Empty Nest Syndrome

01857bf74df15df4e47a9ff442f79b42Unlike most parents, I used to dread the end of summer when it was time for the kids to go back to school. I’m all about the loosey-goosey lazy days of unscheduled relaxation and the freedom to be spontaneous. For me, sending them back to school meant setting the alarm clock, making lunches, pick-ups and drop-offs, and scheduling life around homework and extra-curricular activities.

And let’s not forget all the back-to-school paperwork. I can never understand why schools make us fill out the exact same forms every single year for each child. Wouldn’t it make more sense for them to send home one printout of your vital information and ask you to send it back only if there are changes needed? But I digress.

{If you’re not listening to the podcast of this post, you’re missing half the fun! Click Here}

As I was saying , in the past got a little blue at back-to-school time, but that was before I became an empty nester. Last year was the first time in 16 years that both kids were away at school and it was an adjustment for my husband and me, but not in the way you might think. When the first one was preparing to leave for college, I was slightly beside myself – and I’ll share that story in a moment – but first I’m going to tell you something that other parents think, but dare not say:

“This whole empty-nest thing is freaking amazing!”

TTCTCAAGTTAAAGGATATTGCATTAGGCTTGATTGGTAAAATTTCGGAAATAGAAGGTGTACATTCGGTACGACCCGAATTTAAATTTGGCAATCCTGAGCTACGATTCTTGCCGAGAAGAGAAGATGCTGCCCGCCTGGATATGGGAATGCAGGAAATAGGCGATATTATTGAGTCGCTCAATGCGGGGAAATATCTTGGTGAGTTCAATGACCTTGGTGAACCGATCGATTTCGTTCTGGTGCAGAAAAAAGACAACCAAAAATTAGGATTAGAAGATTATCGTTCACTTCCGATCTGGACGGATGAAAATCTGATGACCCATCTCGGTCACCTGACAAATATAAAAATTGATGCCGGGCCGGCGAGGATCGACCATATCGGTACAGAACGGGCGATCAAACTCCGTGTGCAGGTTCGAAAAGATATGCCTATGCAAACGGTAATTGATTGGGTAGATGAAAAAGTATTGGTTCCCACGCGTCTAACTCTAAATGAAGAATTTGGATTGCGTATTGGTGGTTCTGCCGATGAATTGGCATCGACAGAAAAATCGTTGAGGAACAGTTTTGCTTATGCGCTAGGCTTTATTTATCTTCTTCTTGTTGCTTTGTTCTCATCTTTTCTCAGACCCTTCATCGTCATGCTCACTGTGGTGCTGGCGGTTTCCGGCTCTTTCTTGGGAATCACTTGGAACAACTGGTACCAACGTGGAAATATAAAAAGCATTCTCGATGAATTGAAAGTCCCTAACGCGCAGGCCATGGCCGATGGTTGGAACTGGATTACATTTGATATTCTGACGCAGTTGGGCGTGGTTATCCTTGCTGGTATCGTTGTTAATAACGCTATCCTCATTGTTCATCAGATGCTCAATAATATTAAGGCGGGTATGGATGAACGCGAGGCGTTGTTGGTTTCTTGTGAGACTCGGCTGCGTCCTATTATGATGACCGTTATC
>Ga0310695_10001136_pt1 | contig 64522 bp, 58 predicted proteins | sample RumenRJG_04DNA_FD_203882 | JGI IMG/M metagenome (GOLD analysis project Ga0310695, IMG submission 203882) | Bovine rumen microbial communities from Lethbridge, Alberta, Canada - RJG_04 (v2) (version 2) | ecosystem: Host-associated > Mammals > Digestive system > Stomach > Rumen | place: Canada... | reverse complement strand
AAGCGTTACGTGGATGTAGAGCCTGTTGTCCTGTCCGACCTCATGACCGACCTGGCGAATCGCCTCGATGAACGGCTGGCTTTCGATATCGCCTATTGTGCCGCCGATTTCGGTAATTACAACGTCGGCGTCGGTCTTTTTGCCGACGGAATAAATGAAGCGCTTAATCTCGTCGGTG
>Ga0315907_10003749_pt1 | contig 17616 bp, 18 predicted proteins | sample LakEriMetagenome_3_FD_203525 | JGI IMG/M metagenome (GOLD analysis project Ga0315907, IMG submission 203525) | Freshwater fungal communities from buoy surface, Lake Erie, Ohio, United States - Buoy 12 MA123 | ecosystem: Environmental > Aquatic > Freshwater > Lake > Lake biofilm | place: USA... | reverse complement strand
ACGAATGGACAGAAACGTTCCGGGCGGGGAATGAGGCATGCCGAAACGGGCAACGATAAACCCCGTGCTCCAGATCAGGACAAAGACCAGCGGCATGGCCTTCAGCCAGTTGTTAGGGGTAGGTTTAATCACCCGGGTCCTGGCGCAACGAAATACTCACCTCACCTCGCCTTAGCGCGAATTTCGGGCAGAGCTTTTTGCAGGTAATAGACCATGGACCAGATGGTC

My husband and I can’t remember when we’ve had so much fun. We travel, go to music festivals and rock concerts, dine out, sleep with the bedroom door wide open… There are never dirty dishes in the sink. The countertops bear no backpacks, books, pencils… I do laundry once a week. ONCE! Nobody calls me in a panic to tell me they forgot their computer in their room, probably on the floor under a wet towel or next to their gym bag, which was also forgotten and could I please drop that off, too? No! There is none of that!!! No forgotten lunches. No back-to-school nights or PTA meetings. That mishigas is all in my rearview mirror.

Now when they call, it’s to ask “How are you?” or “What’s new?” or once in a while it’s, “Can you transfer some money to my debit card?” And ever now and then, they call just to say, “I love you, mom.” Doesn’t that phone call sound a whole lot better than, “I’m in the nurse’s office with a headache. Can you come pick me up?”

re-6-216x300Oh yeah.  Those headaches are somebody else’s headache now.

Yes, these are the things empty nesters don’t tell you, or their children. Because, after all, nobody wants come off as an unloving parent – and let me be very clear, we love our children with all our hearts whether they’re home or at school. All I’m saying is, like anything else, you get used to the changes, you make the adjustments, and then you put your feet up and make a martini.

I never thought it could be this way, or that I’d be so relaxed with them out from under my wing. Kicking that first kid out of the nest was actually quite hard. At the time, I wrote a sort called “Please Release Me.”

Here it is again.  Enjoy!

Please Release Me

Parents have lots of endearing nicknames for their kids: Budgie, Smoojie, Jellybean…  For occasions when their children are being needy, I’ve heard parents call them Velcro, The Warden, The Cling-On… And during those especially trying times: The Barnacle or The hemorrhoids (always said with love, of course).  In our house, you would be known as Whiny Clingman or Grumpus Minutus.

As a tyke, whenever my Sonny Boy was feeling codependent, he’d stand in front of me with his arms raised, saying, “I hold you, Mommy?”  This meant, “Pick me up.”